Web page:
Selig has the perfect mixture to make his wishes come true. The owners distrust each other and can’t come close to agreeing to a list of candidates nor can they refuse anything when Bud wishes to twist arms.

    The arbitrator finds against you after supporting every other case he’s presided over and he’s fired. Oh and don;t publish that report or give interviews or write a book or we’ll sue you into the poorhouse. That’s our Bud.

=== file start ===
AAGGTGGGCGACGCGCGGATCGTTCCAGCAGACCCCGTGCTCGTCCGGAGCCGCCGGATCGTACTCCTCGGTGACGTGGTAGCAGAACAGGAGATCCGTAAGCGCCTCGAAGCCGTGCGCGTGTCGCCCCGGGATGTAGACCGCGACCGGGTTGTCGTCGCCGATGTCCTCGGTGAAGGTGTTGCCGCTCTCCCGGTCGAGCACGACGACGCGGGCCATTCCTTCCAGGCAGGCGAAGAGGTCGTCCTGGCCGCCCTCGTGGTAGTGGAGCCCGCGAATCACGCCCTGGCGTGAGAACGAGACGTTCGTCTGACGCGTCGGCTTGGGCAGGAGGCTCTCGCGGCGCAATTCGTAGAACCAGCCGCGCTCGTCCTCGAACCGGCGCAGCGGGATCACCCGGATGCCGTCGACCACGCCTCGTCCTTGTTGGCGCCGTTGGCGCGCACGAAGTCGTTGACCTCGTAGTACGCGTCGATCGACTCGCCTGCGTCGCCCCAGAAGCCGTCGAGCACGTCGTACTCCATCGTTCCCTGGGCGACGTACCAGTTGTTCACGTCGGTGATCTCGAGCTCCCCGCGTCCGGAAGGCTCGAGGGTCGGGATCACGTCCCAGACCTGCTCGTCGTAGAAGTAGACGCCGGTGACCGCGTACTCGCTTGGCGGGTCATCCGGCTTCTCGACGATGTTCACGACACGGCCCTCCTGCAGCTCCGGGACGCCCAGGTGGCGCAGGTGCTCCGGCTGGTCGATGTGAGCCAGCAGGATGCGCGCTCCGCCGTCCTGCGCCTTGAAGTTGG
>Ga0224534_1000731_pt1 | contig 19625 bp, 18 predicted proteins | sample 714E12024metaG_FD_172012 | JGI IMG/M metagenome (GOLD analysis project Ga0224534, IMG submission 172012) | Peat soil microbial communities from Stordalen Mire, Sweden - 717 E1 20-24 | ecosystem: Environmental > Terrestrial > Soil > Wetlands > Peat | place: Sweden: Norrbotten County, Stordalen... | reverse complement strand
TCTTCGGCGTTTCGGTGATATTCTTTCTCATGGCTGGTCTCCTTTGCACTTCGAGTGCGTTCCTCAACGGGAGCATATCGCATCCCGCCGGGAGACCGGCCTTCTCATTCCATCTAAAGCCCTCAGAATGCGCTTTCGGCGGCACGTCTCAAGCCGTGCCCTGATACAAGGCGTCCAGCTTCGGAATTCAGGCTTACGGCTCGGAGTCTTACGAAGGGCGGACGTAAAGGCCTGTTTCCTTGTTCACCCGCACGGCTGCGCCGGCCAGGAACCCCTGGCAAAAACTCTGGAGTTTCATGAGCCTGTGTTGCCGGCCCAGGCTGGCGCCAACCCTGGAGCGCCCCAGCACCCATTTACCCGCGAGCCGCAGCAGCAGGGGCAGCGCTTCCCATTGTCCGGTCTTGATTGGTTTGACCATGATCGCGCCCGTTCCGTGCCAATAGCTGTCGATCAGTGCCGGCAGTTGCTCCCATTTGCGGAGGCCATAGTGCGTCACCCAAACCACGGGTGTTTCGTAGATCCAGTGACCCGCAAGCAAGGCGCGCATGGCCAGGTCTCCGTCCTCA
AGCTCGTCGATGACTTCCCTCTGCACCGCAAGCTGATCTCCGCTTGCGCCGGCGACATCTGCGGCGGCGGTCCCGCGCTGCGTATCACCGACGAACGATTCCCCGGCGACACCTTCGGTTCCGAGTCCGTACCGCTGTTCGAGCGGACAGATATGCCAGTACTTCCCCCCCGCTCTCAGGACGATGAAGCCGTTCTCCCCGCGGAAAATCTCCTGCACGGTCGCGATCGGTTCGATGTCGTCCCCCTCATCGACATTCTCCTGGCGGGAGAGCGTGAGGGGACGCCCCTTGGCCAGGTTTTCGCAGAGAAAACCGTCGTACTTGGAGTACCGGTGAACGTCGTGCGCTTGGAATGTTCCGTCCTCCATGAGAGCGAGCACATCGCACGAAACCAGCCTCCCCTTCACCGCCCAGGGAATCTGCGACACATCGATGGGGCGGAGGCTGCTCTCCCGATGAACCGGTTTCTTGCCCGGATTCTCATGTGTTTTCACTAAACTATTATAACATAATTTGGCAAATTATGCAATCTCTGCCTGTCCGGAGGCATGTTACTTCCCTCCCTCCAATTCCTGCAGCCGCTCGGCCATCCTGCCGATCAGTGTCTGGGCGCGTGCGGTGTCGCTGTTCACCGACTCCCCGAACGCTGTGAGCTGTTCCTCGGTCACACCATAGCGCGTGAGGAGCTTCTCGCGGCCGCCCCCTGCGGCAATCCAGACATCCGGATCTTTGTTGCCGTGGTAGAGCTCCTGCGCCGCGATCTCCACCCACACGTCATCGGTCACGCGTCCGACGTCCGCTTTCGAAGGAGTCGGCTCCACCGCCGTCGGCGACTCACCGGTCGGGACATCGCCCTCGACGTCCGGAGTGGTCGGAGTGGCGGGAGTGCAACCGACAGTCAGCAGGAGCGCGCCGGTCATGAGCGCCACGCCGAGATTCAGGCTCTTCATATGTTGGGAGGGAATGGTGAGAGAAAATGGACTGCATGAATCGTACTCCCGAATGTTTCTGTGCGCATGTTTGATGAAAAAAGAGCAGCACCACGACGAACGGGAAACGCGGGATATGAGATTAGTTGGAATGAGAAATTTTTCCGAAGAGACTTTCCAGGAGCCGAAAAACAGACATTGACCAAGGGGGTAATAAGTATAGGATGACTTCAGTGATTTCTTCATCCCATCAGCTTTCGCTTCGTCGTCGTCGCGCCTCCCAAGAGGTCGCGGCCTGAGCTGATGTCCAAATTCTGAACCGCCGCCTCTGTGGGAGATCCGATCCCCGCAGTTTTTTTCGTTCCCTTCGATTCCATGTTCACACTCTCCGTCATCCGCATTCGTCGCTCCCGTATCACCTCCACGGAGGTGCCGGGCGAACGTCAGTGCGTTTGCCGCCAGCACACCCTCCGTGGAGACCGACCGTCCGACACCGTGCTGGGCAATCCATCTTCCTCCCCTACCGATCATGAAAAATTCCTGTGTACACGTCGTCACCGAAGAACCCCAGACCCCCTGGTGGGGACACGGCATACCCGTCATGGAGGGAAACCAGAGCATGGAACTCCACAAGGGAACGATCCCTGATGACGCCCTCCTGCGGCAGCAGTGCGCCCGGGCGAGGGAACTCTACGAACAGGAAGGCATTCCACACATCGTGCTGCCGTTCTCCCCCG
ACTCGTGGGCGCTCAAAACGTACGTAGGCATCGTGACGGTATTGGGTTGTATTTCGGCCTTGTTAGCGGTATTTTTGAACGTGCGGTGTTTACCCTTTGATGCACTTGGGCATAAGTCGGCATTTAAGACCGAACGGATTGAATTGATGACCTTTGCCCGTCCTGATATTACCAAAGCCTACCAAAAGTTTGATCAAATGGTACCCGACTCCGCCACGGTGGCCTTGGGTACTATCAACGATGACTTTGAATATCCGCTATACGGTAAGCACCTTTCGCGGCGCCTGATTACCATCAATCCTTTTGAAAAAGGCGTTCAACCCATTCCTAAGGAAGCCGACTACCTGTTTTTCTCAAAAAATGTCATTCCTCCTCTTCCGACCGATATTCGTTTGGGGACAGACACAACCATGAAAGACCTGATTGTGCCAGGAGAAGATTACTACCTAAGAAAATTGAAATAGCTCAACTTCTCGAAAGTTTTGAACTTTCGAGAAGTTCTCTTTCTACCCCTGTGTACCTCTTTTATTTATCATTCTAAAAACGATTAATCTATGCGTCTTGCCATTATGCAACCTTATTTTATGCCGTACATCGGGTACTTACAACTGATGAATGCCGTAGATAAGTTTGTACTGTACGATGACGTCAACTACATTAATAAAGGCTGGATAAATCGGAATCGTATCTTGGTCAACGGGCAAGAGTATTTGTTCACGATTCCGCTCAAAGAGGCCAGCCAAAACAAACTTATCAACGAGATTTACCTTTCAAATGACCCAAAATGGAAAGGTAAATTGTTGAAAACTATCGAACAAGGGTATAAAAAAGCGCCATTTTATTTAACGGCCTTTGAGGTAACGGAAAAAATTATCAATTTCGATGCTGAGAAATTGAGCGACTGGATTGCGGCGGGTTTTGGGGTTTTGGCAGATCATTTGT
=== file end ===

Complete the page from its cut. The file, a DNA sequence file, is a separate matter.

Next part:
The movement of the Astros to the AL West was a great case of extortion and bribery. It would have made more sense to add San Diego to the AL West as they were also for sale but Bud had leverage on the man who wanted to buy the Astros, he wouldn’t approve it until the man agreed to the move meanwhile the Astros were in limbo. To calm the new owner’s ire Bud “convinced” the old owner to lower the price. If they did that on wall street the feds would lock them up but the antitrust exemption prevents intervention. So next year we have the farce of interleague play every day. They allow teams to add an extra player in some instances but extended road trips and short series will be a nightmare as it was this year. All of that is to force the people to rise up and demand another realignment and likely the use of the dufus hitter universally. I project how the new three division 10 team league in those posts I spoke of earlier. Anyone who thinks Selig cares about the fans as anything but a source of income is sadly mistaken. They are mistake too if they think he will leave office any time before he decides too or dies.